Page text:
Americans’ Glasses Slightly Less Rosy on Economy

(CN) – Though the public’s perception of the economy has gradually tilted increasingly positive since President Donald Trump took office in 2017, the number of Americans who say the economy is doing well dipped significantly for the first time on his watch this summer, according to a poll out Wednesday.

The telephone survey by SSRS, a Pennsylvania research firm that has conducted surveys since 1997 for CNN, shows 65% of Americans see economic conditions as somewhat good (41%) or very good (24%). A third of the nation, 33%, sees poor economic conditions. Among those, 22% said conditions are somewhat poor, and 11% deemed the economy very poor.

Fifty-six percent believe the economy will improve in the next year, while 40% think things will be worse, the poll said.

But George Hammond, director of the University of Arizona Eller College of Management’s Economic and Business Research Center, cautioned against trusting consumers’ views about the economy, noting a “disconnect” between this poll and views among economists.

A growing number of economists believe there will be a recession next year, a view largely opposite of the general public in the CNN poll, although consumers’ views about the future are a good indicator of one thing – current spending habits, Hammond said.

“If you’re less optimistic about the future, or more optimistic, that’s likely to influence what you do today,” he said.

The downward shift in consumer views about the economy caps a gradual upward trend since Trump’s election. In January 2012, just 18% said the economy was doing well, and 80% said it was not. The number generally rose through President Barack Obama’s second term and Trump’s first two years.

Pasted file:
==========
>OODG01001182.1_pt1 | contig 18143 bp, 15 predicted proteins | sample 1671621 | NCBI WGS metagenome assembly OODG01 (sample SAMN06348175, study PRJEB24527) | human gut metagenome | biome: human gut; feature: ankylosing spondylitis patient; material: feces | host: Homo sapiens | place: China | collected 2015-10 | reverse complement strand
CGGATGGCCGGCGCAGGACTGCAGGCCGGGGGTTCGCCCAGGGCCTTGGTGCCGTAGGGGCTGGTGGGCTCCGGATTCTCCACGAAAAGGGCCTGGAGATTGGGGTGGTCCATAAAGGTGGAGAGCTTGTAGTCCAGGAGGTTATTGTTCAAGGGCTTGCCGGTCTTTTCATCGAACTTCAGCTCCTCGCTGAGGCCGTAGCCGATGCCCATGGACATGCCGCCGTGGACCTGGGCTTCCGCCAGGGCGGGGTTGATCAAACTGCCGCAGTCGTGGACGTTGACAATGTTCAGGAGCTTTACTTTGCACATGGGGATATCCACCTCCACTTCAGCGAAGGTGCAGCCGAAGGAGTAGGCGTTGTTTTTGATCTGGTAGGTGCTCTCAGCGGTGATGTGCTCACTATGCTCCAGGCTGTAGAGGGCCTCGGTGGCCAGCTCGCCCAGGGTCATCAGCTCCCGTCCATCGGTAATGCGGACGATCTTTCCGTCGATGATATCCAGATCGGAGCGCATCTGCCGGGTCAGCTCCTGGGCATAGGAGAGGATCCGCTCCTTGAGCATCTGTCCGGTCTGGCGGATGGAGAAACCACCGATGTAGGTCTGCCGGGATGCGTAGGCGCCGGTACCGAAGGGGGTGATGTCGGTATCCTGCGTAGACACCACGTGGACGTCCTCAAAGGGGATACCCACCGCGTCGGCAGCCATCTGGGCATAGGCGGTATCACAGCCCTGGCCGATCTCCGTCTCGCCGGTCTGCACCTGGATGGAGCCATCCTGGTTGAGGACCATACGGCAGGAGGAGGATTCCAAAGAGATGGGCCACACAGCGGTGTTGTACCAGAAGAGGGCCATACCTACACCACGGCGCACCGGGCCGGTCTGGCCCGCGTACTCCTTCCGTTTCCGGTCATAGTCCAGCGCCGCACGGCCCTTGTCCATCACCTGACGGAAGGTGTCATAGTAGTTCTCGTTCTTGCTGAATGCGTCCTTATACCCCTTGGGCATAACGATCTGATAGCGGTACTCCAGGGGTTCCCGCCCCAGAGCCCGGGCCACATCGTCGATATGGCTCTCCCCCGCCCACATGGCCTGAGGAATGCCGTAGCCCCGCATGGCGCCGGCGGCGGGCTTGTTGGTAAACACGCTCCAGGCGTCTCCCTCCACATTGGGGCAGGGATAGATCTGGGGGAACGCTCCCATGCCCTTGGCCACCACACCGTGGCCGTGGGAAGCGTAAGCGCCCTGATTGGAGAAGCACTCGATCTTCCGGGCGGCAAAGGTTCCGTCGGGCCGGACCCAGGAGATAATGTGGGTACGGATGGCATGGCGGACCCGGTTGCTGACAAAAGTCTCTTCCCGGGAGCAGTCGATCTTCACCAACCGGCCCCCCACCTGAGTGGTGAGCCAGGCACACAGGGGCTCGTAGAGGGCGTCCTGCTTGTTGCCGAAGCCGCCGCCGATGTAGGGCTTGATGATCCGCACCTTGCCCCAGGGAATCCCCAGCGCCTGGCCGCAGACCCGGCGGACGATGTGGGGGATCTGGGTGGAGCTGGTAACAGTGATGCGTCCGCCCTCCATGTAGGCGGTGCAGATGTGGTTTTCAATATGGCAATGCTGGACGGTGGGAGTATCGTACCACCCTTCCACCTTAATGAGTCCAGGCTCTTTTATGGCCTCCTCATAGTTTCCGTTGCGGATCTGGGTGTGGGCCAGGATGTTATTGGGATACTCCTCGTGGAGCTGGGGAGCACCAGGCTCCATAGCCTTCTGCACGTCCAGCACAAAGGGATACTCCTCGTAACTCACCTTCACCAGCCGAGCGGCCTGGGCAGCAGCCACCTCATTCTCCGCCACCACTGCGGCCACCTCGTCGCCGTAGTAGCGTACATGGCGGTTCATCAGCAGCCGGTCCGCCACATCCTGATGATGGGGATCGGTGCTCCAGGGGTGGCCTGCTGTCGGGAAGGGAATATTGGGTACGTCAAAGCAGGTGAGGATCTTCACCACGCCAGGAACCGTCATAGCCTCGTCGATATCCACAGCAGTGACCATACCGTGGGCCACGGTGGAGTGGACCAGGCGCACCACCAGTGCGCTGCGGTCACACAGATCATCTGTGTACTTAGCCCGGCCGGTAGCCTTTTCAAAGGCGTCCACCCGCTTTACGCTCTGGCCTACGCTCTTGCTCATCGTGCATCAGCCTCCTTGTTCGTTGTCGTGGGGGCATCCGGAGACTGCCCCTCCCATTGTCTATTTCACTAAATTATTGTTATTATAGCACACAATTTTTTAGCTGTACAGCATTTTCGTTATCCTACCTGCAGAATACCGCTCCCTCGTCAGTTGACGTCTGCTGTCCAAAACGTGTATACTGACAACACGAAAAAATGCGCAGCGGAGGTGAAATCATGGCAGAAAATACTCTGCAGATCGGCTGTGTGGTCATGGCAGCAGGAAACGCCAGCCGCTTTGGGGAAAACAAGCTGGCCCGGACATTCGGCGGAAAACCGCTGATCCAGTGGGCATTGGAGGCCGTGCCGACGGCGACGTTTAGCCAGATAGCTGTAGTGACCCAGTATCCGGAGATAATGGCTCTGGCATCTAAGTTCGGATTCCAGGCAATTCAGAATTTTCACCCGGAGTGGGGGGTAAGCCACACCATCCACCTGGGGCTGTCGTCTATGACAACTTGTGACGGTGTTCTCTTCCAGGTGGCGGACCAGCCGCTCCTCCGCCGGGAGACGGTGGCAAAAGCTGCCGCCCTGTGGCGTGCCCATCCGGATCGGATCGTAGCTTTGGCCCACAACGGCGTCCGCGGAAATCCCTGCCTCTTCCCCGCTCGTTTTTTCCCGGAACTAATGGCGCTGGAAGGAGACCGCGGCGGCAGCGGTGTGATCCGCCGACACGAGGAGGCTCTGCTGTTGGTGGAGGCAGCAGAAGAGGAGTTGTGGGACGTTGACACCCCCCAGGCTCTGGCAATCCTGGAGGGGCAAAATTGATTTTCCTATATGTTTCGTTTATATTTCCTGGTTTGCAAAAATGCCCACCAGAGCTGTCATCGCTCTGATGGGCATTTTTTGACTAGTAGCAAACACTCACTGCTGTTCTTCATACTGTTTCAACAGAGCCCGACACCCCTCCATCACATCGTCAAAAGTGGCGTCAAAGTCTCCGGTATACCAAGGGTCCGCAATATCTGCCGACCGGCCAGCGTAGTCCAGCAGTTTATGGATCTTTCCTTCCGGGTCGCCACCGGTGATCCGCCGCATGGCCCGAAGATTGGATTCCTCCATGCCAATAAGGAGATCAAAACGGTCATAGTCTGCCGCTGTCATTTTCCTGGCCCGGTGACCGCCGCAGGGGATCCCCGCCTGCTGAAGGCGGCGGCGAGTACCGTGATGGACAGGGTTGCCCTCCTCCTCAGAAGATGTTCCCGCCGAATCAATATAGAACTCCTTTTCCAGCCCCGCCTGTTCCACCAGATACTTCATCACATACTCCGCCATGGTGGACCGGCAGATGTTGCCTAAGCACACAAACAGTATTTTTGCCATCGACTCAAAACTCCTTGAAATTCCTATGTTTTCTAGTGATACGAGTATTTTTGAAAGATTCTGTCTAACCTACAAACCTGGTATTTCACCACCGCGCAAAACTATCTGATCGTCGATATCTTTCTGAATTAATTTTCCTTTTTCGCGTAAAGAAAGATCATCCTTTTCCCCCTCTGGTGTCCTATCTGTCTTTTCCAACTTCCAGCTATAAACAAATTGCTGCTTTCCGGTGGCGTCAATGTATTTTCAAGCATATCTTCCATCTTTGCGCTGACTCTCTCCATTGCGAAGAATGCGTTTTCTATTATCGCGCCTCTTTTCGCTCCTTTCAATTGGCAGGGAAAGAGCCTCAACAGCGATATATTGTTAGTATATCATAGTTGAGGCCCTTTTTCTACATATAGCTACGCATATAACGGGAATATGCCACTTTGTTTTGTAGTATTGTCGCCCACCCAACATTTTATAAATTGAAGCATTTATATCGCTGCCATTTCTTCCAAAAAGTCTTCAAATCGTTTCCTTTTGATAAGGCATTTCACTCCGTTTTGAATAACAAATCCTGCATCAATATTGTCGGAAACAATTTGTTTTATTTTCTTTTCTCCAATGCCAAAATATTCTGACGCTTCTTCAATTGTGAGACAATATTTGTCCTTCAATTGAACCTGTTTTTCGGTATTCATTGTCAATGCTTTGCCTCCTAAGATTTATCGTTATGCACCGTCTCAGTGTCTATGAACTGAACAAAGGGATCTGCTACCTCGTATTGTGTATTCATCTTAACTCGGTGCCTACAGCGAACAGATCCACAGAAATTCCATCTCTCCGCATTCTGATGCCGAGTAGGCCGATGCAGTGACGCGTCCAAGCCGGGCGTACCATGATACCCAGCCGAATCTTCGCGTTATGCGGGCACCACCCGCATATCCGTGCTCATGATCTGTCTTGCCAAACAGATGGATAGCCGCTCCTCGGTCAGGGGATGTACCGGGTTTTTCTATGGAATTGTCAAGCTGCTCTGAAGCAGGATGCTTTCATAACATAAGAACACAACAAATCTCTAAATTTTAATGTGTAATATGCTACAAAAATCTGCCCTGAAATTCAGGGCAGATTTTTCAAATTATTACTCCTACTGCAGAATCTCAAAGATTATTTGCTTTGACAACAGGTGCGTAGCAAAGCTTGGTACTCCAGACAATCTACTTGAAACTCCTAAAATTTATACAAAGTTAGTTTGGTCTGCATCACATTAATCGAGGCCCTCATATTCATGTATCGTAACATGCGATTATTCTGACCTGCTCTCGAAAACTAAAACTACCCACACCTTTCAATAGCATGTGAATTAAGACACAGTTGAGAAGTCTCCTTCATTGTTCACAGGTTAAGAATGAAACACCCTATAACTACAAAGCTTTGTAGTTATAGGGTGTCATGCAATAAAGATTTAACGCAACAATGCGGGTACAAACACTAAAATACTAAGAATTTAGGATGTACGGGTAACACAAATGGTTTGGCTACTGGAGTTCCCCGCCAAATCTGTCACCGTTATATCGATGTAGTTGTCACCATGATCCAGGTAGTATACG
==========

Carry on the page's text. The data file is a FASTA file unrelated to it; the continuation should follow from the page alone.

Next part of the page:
While just 40% of respondents approve of the president’s overall job performance, down from 43% in the same poll in April, May and June, 50% still think he is handling the economy well, the poll shows. Six percent have no opinion on his handling of the economy.

Just 37% said Trump is handling immigration well, down from 40% in June and 42% in April, while 58% disapprove. Those immigration approval and disapproval numbers reflect a basic pattern of hovering within five points in the poll since Trump took office.

On the question, “Do you favor or oppose stricter gun control laws?” 60% said favor (41% strongly favor), and 36% opposed (21% strongly opposed) – a big shift from April, when 70% favored stricter laws and 27% opposed them. Those numbers also buck a trend since 2014 of more and more people favoring stricter gun control, the poll shows.

Americans were evenly divided on whether stricter gun control laws would reduce gun deaths: 49% said yes, and 48% no.

The telephone poll, conducted for CNN Aug. 15-21 by the Glen Mills, Pennsylvania research firm SSRS, included 1,001 interviews – 650 via cell phone and 351 via landlines. Democrats comprised 28 percent of the sample, Republicans 26 percent, independents and other parties 46 percent.

The margin of error is 3.7%.


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